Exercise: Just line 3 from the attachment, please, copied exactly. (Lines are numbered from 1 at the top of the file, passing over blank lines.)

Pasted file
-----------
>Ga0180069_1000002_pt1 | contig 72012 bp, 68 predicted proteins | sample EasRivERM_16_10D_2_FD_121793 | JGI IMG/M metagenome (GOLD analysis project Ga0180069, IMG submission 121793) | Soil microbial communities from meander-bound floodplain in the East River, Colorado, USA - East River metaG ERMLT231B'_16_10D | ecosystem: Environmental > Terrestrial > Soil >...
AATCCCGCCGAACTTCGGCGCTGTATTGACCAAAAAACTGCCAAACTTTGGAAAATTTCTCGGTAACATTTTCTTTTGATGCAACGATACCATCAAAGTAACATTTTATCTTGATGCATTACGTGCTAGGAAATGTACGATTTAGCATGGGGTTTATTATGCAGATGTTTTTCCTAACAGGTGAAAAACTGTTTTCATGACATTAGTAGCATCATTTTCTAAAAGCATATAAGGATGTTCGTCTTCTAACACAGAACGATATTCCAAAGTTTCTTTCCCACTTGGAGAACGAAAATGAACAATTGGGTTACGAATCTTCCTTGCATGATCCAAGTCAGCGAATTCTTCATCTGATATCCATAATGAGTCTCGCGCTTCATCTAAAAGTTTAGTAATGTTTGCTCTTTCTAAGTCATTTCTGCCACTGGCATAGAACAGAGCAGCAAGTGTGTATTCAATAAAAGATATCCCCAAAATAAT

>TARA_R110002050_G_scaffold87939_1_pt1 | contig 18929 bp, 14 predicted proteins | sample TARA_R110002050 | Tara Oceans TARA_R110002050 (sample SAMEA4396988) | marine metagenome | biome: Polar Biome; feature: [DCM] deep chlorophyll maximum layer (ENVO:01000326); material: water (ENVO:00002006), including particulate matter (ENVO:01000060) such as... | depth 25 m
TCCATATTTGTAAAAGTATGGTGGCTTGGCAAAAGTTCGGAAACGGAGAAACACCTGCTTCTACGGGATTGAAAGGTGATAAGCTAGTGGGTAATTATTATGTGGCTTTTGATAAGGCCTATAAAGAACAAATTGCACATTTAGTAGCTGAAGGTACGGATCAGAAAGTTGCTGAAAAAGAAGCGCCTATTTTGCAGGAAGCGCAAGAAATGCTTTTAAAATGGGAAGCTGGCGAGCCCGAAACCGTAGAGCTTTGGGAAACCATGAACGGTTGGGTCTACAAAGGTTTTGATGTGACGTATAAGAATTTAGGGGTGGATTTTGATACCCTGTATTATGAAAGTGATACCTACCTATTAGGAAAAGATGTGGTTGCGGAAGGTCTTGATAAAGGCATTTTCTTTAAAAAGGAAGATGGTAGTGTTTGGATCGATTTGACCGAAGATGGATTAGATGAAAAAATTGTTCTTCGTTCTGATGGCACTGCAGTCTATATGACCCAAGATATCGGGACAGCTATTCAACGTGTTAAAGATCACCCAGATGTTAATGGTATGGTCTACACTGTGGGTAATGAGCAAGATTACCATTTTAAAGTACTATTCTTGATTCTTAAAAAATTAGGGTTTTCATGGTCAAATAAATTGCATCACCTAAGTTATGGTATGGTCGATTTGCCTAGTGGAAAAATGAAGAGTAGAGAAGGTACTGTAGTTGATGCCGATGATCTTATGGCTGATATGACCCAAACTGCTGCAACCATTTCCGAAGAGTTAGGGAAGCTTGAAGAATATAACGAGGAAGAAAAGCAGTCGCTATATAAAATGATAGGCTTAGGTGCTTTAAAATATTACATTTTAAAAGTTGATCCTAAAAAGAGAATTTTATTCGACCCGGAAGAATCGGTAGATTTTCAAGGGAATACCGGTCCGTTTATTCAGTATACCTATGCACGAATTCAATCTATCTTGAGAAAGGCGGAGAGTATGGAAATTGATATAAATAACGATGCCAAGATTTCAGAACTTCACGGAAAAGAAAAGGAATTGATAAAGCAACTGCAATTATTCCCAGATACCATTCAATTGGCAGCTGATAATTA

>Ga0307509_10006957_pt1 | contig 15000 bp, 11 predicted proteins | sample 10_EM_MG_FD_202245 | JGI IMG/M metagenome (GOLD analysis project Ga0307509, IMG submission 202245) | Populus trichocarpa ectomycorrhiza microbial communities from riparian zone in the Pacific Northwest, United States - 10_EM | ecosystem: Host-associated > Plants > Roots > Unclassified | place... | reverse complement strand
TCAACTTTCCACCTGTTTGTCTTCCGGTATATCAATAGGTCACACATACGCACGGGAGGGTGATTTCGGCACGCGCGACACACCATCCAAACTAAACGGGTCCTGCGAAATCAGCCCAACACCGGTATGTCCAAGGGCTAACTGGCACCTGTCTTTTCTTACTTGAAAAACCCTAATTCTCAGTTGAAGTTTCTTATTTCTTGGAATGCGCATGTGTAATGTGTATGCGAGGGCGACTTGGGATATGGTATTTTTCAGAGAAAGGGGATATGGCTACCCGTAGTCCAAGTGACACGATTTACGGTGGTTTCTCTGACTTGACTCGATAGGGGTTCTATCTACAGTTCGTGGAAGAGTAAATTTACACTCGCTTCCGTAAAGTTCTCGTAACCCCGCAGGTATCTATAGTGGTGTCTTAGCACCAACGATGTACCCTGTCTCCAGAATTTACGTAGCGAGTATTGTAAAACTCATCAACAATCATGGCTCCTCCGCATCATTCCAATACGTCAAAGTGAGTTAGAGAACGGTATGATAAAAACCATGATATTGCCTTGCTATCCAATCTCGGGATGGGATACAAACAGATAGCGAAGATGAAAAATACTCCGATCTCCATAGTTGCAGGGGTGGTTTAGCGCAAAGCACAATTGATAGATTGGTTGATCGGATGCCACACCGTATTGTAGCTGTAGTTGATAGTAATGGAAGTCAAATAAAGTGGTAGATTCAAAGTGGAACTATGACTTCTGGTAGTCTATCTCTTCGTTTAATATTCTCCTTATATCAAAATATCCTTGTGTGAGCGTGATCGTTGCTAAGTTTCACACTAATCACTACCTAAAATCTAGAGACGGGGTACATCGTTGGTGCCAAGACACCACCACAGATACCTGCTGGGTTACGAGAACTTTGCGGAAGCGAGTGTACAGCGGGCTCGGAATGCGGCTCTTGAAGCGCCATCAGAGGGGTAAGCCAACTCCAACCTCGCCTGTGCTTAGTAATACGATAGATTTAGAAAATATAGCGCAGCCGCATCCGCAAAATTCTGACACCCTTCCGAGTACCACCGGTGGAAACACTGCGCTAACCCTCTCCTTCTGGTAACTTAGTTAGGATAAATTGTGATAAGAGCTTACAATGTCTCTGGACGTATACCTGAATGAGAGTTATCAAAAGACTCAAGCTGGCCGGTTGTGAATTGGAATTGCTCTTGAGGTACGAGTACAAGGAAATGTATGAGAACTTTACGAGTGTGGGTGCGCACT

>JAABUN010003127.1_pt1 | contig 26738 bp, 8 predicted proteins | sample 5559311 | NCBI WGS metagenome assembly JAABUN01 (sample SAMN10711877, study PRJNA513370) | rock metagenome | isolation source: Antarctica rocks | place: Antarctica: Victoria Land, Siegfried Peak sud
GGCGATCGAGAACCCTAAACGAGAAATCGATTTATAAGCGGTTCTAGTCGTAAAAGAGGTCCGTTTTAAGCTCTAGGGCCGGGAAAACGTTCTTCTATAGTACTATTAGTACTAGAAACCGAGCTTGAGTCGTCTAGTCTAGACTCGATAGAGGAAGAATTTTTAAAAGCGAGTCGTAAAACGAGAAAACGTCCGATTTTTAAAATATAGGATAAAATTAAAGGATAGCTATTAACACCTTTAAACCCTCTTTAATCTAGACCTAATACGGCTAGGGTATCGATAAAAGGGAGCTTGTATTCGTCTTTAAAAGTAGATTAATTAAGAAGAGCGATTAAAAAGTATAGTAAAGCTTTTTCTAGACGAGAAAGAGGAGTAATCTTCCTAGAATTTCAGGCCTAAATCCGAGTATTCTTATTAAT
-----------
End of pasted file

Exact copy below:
>TARA_R110002050_G_scaffold87939_1_pt1 | contig 18929 bp, 14 predicted proteins | sample TARA_R110002050 | Tara Oceans TARA_R110002050 (sample SAMEA4396988) | marine metagenome | biome: Polar Biome; feature: [DCM] deep chlorophyll maximum layer (ENVO:01000326); material: water (ENVO:00002006), including particulate matter (ENVO:01000060) such as... | depth 25 m